Later, after our first rehearsal, I asked one of them, “How many birth mothers did you have up in there telling their story?”

“Just you.”

I accept your mentions and notions of courage and bravery as long as you recognize the courage and bravery involved in telling stories in general. Yes, I’m a birth mother who openly speaks about what it feels like to have placed a child for adoption, what it feels like to parent other children who feel big feelings about the choice you made before you knew they would exist. But every mother who walked to the podium on Friday night was brave. She had a story to tell. She told it.

I am so proud to be a part of such a movement, of mothers telling their truths. I am so proud to be my daughter’s mother, my sons’ mother, my daughter’s mom’s friend, part of this family unit we have created all on our own with no help from any book or agency. And I’m proud of each mother for living her story, her truth, for making her way in a world that does not come with an instruction manual.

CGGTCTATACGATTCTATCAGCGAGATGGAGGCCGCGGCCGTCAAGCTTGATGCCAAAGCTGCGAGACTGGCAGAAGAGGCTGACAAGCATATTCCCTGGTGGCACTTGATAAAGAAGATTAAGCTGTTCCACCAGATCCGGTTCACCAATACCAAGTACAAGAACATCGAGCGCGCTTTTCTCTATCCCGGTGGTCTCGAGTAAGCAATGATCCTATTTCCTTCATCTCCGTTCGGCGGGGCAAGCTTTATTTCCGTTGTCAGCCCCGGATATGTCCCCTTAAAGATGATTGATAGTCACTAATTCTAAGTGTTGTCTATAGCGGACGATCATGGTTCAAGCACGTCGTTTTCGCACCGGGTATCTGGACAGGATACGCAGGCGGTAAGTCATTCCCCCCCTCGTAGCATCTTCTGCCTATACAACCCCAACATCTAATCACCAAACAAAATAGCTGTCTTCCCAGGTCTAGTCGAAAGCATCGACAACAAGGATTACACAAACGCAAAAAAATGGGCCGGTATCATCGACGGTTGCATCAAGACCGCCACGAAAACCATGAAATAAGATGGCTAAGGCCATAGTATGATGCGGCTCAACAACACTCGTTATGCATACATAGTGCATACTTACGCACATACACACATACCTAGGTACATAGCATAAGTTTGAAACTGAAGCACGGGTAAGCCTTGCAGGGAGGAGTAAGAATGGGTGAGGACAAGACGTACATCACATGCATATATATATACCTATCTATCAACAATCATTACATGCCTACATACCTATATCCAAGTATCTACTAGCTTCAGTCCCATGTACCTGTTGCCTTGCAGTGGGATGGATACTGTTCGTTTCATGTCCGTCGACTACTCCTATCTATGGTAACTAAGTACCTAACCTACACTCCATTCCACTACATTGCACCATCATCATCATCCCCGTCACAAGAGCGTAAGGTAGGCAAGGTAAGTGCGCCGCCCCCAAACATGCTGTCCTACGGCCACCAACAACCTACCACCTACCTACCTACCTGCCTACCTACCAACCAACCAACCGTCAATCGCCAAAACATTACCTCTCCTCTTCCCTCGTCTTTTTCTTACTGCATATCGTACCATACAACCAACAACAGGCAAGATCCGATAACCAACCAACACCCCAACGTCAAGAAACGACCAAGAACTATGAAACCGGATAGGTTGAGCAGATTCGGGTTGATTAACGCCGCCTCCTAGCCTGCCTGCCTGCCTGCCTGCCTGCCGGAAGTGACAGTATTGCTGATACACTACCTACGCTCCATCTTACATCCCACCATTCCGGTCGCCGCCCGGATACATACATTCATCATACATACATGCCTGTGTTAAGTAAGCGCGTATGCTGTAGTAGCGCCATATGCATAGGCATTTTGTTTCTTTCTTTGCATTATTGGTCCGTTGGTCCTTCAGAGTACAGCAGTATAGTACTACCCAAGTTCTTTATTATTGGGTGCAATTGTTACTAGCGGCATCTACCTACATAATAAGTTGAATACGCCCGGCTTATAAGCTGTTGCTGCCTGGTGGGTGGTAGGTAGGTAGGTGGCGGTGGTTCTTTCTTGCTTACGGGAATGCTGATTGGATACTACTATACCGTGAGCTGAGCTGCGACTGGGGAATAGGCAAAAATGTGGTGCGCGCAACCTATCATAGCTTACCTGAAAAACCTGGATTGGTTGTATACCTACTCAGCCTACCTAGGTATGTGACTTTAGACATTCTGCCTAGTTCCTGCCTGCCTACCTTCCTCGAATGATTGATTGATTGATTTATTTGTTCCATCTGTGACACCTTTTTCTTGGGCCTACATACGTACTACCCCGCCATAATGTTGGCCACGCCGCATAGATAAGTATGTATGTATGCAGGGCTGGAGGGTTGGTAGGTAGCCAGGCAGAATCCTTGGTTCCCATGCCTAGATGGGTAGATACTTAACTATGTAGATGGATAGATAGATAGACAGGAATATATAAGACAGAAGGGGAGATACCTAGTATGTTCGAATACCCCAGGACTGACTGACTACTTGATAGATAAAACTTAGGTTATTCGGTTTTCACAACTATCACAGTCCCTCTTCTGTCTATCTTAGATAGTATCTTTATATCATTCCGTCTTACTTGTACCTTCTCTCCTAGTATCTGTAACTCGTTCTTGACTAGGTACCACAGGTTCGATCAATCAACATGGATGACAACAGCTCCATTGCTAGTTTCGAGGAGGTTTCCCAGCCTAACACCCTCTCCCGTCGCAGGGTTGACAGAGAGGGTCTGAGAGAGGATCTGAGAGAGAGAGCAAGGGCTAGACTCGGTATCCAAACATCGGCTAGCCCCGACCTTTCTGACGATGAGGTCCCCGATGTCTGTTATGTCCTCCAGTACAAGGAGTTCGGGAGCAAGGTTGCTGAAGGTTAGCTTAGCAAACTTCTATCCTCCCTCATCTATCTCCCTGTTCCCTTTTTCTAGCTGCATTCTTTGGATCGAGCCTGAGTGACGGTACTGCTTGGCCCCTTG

We are all so brave, so courageous.

 

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I Didn’t Know It Would Feel This Way

I didn’t know it would feel this way.

At one point between contractions, I joked, “Can I get a beer?” Joking felt easier than pushing, felt lighter than the tension in the room. I wanted everyone to feel at ease; it felt like my job. I needed everyone to be okay.

Even though I wasn’t okay.

I continued pushing for over two hours. They say that’s normal with your first baby, but nothing felt normal in that room; my best friend holding one leg, my mom holding the other, and my daughter’s soon-to- be parents in the corner behind my right shoulder. As her mom-to-be tried not to hyperventilate, I reassured her everything was just fine.